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I have hunted around various other posts and although there are some useful tips I haven't found a similar problem to mine so I thought I would ask. I have generated the following list:

data2 = ['AN1_OUT,24','AN2_OUT,13','AN3_OUT,14','AN4_OUT,15']

What I want to do is identify the setting (AN1_OUT etc..) and the value (2,13 etc...) that accompanies it. I have successfully identified the setting by using the good old 'if-elif' as I only need to know this setting, however, I now need to separate out the value. So far I am using:

data3 = re.findall('[0-9]{2}',data2[i])
byte1 = map(lambda n: int(n[:2]),data3)

This is in a for loop that runs through all of the elements in the data2 list (4 in this example). for each 'i' I am getting the following:

[24]
[13]
[14]
[15]

I know this is what I would expect, however, the problem arises when the value is a single digit such as:

'AN1_OUT,2' 

In this case I miss that value and it is not printed. I tried changing the regex in the data3 function to:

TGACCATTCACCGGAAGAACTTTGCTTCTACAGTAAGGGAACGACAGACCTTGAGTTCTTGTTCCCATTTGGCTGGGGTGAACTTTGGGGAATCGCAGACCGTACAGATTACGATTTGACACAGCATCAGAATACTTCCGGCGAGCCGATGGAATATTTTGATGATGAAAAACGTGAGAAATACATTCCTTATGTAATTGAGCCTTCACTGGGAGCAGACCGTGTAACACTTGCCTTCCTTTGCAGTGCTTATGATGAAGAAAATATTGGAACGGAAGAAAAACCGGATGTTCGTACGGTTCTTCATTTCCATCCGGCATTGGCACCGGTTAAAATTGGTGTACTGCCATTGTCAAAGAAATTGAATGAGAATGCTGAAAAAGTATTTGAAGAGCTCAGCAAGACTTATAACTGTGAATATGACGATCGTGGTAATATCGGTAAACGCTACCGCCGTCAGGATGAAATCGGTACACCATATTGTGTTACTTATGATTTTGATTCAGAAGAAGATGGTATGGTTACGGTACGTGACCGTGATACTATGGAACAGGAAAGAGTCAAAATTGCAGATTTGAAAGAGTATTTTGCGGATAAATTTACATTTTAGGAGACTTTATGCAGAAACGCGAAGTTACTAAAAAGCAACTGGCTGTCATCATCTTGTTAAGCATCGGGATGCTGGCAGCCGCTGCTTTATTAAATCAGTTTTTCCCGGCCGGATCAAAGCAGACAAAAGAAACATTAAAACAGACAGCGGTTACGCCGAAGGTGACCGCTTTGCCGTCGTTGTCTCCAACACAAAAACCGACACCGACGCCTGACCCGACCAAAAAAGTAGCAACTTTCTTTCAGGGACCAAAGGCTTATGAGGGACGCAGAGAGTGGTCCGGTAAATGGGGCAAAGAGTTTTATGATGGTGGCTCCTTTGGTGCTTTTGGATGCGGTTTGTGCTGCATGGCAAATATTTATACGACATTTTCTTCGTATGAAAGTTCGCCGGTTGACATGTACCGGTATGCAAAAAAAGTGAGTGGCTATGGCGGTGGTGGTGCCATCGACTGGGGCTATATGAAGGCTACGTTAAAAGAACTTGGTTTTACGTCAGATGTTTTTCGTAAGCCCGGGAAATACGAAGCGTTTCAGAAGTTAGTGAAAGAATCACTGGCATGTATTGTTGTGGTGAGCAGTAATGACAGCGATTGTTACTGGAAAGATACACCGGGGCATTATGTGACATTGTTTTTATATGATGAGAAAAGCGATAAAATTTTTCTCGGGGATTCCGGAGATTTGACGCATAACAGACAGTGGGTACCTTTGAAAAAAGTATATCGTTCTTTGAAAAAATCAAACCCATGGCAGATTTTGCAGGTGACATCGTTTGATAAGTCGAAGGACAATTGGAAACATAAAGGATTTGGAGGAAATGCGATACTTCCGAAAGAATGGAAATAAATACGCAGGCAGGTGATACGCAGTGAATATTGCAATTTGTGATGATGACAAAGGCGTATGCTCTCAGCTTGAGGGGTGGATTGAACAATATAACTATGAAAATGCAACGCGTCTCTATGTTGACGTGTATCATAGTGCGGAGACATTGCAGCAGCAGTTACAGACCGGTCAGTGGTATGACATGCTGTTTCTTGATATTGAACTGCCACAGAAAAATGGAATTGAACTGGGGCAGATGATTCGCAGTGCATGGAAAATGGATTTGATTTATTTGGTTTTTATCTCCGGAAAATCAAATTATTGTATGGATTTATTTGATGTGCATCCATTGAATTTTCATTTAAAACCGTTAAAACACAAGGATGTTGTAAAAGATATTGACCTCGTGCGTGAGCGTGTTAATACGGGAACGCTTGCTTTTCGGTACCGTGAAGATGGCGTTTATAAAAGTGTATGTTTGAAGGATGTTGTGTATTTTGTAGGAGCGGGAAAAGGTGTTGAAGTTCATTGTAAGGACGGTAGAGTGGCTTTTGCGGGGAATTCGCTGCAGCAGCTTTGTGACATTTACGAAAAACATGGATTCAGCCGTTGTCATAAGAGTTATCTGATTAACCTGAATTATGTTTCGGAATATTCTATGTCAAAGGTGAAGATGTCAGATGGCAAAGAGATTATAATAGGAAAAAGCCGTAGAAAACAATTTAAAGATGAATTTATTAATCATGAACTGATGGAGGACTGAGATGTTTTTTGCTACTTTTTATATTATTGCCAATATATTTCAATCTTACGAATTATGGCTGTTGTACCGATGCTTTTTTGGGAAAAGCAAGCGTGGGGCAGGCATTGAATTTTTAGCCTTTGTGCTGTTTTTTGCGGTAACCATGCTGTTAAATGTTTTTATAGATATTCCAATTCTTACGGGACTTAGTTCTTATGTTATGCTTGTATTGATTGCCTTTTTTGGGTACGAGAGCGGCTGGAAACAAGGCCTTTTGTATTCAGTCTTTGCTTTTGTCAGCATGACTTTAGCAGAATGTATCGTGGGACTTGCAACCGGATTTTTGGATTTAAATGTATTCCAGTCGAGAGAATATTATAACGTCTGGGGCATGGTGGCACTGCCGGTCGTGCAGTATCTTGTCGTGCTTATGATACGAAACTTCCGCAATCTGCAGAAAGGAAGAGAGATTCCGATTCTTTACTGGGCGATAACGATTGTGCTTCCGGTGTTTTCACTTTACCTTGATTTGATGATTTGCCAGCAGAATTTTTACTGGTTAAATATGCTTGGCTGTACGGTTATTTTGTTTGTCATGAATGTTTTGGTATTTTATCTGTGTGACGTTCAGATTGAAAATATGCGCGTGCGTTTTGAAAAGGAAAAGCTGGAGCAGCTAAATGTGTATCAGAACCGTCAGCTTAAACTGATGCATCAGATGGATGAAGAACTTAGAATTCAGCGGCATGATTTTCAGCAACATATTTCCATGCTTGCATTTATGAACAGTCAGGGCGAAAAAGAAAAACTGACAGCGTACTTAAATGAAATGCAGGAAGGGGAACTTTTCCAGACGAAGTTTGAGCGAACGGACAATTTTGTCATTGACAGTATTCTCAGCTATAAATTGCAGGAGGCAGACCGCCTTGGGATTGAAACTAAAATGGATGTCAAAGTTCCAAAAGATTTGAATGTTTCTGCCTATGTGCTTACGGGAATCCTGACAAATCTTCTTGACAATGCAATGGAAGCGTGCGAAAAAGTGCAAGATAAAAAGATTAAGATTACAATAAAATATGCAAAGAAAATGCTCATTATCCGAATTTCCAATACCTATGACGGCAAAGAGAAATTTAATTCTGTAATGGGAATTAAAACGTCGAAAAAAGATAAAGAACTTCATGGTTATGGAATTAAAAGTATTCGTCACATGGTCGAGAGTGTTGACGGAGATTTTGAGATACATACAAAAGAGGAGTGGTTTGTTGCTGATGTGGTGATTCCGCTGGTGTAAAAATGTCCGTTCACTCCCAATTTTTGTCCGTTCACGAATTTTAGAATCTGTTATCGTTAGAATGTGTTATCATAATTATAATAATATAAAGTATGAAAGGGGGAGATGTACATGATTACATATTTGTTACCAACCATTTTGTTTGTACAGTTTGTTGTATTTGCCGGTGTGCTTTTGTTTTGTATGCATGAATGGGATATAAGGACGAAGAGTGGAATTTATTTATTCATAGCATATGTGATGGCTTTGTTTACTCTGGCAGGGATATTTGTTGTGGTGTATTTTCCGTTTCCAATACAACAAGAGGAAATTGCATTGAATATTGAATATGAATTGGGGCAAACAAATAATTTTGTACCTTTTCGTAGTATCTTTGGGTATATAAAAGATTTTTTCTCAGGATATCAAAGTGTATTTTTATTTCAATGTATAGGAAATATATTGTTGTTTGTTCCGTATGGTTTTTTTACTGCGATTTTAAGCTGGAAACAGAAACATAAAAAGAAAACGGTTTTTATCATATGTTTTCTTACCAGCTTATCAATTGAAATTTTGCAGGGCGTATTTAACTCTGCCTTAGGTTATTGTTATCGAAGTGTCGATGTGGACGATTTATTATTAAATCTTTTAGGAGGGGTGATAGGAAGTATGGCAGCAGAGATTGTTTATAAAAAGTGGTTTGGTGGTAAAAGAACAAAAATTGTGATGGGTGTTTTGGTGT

data3 = re.findall('[0-9]{1,2}',data2[i])

However the problem with this is that it picks up the digit in AN1_OUT, AN2_OUT etc.. so I end up with:

[1,2]
[2,13]
[3,14]
[4,15]

I have looked at various different ways to solve it but it is proving very elusive. Any help would be appreciated.

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1  
Why not just .split(',')[:-1] to get everything after the comma? – TyrantWave Sep 19 '13 at 16:32
up vote 2 down vote accepted

Append $ at the end to make it match only at the end of the input string:

'[0-9]{1,2}$'

You can use \d instead of [0-9]:

'\\d{1,2}$'

To avoid escape use raw string (r'raw string'):

r'\d{1,2}$'

>>> re.findall(r'\d{1,2}$', 'AN3_OUT,14')
['14']

>>> re.findall(r'\d+$', 'AN3_OUT,14')
['14']
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Hey falsetru, that works perfectly, thanks for the detailed explanation. – AimSkyward Sep 20 '13 at 7:14

You can use look-behind to fetch the digit preceded by comma. Also, you can use [0-9]+ instead of [0-9]{1,2}, id you can have more digits.

data3 = re.findall(r'(?<=,)[0-9]+',data2[i])
share|improve this answer

You can parse the strings you've described without using regular expressions. Just split on the comma!

for item in data2:
    setting, value = item.split(',')
    if setting == 'AN1_OUT':
        value = int(value)
        # do stuff with value
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